Manchester United: Coaching at the Heart of Defensive Woes

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Manchester United served up a disastrous defensive performance in their 6-1 mauling by Tottenham Hotspur on Sunday. What’s more, it was all so entirely predictable.

In the club’s previous Premier League encounter, Brighton & Hove Albion hit the woodwork no fewer than five times as Ole Gunnar Solskjaer‘s side gave up chance after chance. Adding a heavy defeat in that one to the opening day beating by Crystal Palace would not have been harsh on the Old Trafford side.

So what is going wrong in the Manchester United defence? And how can the club’s under-fire manager fix it before it is too late?

Coaching Linked to Manchester United Defensive Deficiencies

Defensive Players are Not Improving at Old Trafford

Manchester United possess one of the division’s most feared forward lines. Manager Solskjaer has been rightly credited with playing a crucial role in their improvement at the top end of the pitch. Under his watch, Marcus Rashford and Anthony Martial enjoyed the best goal-scoring seasons of their careers in 2019/20 and Mason Greenwood burst onto the scene in record-breaking fashion.

But at the other end of the field, there have been no such success stories. In fact, defensive players at Old Trafford never seem to improve these days.

In the full-back positions, an 18-year-old Luke Shaw was brought to the 2014 World Cup in place of the great Ashley Cole. That was during his Southampton days. As a Manchester United player, his time as an England international now looks like a thing of the past at the age of just 25.

Twenty-0ne-year-old right-back Diogo Dalot has recently headed to Serie A to continue his development on loan with AC Milan, having failed to progress as expected at Old Trafford. There is even talk of Brandon Williams being allowed to do the same, with Southampton reportedly interested.

Even Aaron Wan-Bissaka has looked a shadow of his former self of late. The former Crystal Palace man was outstanding in the first half of last season, despite the team’s struggles prior to the Bruno Fernandes-inspired renaissance. Since then, mistakes have crept into his game, and he was run ragged by the excellent Son Heung-min on Sunday.

This is, in short, a hugely worrying state of affairs. Young players are supposed to improve after moving to one of the biggest clubs in the land; not do the opposite.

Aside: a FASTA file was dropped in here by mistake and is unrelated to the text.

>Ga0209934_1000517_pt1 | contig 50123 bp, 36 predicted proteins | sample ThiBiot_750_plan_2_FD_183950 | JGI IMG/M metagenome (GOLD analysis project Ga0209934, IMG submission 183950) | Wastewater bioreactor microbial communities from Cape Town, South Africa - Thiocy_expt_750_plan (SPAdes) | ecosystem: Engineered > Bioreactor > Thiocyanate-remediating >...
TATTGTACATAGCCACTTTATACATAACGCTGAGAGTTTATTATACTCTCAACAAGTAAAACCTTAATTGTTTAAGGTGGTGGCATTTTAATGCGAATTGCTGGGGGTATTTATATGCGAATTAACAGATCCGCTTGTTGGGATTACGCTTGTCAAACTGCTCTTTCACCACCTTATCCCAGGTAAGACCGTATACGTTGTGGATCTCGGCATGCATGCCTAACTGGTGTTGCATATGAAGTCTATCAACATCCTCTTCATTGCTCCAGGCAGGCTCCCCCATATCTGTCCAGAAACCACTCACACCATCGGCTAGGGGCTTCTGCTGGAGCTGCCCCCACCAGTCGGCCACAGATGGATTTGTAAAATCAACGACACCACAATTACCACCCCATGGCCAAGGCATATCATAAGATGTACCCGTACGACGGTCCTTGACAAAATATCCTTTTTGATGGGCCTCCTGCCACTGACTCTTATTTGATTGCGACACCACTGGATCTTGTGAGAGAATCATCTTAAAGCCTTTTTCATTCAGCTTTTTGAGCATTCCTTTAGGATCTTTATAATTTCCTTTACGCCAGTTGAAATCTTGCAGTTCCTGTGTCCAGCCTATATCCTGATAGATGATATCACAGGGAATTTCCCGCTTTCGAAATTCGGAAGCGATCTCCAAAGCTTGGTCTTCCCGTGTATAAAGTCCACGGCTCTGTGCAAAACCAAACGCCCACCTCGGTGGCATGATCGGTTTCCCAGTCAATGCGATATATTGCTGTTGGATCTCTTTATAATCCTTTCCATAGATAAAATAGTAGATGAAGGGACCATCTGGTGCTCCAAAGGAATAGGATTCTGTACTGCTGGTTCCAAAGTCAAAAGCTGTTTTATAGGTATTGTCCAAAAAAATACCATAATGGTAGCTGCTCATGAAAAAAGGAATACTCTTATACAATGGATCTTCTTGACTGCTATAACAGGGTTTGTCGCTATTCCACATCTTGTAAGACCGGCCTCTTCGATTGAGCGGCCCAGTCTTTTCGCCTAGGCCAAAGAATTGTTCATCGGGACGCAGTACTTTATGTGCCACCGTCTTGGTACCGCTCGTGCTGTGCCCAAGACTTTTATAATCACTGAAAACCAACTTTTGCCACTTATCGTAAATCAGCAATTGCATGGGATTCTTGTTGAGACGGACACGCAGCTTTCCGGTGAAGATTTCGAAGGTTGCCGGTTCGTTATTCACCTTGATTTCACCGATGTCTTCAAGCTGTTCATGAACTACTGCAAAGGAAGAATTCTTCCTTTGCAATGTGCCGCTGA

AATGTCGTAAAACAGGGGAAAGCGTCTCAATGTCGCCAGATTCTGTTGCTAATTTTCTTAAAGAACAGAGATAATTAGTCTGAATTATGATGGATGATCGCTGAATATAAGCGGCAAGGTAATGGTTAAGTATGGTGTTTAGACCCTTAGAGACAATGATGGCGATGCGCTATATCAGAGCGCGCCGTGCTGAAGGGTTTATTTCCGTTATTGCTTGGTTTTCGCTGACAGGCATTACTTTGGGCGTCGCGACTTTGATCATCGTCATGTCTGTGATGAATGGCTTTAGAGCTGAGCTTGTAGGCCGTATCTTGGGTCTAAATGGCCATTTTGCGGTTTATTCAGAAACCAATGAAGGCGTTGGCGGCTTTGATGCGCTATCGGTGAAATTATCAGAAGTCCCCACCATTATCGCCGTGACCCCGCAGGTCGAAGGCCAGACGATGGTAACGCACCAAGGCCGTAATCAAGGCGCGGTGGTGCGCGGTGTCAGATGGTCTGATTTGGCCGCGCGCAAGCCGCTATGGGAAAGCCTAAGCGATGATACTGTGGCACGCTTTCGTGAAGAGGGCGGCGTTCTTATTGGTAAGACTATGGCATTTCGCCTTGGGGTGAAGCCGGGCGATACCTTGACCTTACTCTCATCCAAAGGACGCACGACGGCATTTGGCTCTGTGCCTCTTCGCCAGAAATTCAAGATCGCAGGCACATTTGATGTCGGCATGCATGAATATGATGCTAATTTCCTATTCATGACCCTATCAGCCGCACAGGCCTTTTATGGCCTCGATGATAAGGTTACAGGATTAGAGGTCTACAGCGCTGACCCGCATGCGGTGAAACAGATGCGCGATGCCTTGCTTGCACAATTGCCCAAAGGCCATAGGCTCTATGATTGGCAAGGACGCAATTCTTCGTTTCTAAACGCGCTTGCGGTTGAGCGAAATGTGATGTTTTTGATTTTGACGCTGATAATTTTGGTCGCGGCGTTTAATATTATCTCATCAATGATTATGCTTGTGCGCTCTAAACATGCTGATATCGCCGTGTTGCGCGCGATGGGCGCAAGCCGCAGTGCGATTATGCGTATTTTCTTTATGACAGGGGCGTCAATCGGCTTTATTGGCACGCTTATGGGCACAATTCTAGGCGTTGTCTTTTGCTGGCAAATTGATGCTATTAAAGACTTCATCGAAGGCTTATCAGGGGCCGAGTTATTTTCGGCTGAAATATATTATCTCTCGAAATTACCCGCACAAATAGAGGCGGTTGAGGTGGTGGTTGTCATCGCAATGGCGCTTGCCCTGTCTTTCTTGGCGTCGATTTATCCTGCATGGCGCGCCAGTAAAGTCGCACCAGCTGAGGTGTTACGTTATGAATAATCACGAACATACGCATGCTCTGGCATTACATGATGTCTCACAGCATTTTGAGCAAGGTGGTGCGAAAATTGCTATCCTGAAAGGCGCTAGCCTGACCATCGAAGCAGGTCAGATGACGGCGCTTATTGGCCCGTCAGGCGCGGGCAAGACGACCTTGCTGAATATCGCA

Of course, laying the blame for all this squarely at Solskjaer’s feet would be unfair. When analysing their defensive struggles, the simple reality is that Manchester United have not established a solid centre-back pairing since the glory days of Nemanja Vidic and Rio Ferdinand.

But then there is the equally simple reality that the club’s current defensive players have all looked like better footballers elsewhere, rather than under Solskjaer’s guidance.

Eric Bailly was once a highly-regarded young defender, having earned plaudits for his displays against Lionel Messi, Cristiano Ronaldo and co. in La Liga. Victor Lindelöf was such a commanding presence at Benfica that he was even a regular free-kick taker for his old club. Both have been frequently ridiculed since moving to Manchester.

Harry Maguire once rode a wave of optimism from Leicester City all the way to a World Cup semi-final. He now seems to be getting worse with every passing week at Old Trafford. Against Tottenham, his performance was yet another shambles.

In this regard, Chris Smalling presents the most intriguing case. Much-maligned over a long Manchester United career, he left for Roma last season and suddenly started to look like an elite centre-half. Now, there is much clamour among United supporters to reinstate the 30-year-old in the place of the previously-lauded Maguire.

How Solskjaer Can Fix This Mess

So how does Solskjaer buck such a worrying trend? This is the million-dollar question. His job might depend on it. Perhaps the Norwegian could look to the man in the opposite dugout at the weekend for inspiration.

Jose Mourinho was once mocked for describing Manchester United’s second-place finish in 2018 as one of his greatest achievements. Now, it is acknowledged as realistic.

The now-Spurs manager was criticised that campaign over a perceived conservatism in United’s play. Calls to let the likes of Paul Pogba and Marcus Rashford ‘off the leash’ were frequent. Even so, that season’s final points tally of 81 was the first and only time the club has breached the 80-point barrier since Sir Alex Ferguson’s retirement in 2013.

Solskjaer must now be tempted to do likewise, even if it means upsetting the likes of Pogba, even if it means diminishing the attacking output of his previously-hailed front three. The former Cardiff City and Molde manager does not have the personnel to leave his back four in any way unguarded or exposed. Instead, they need further protection from those in front of them. Ensuring it might just keep Solskjaer in a job beyond this season.


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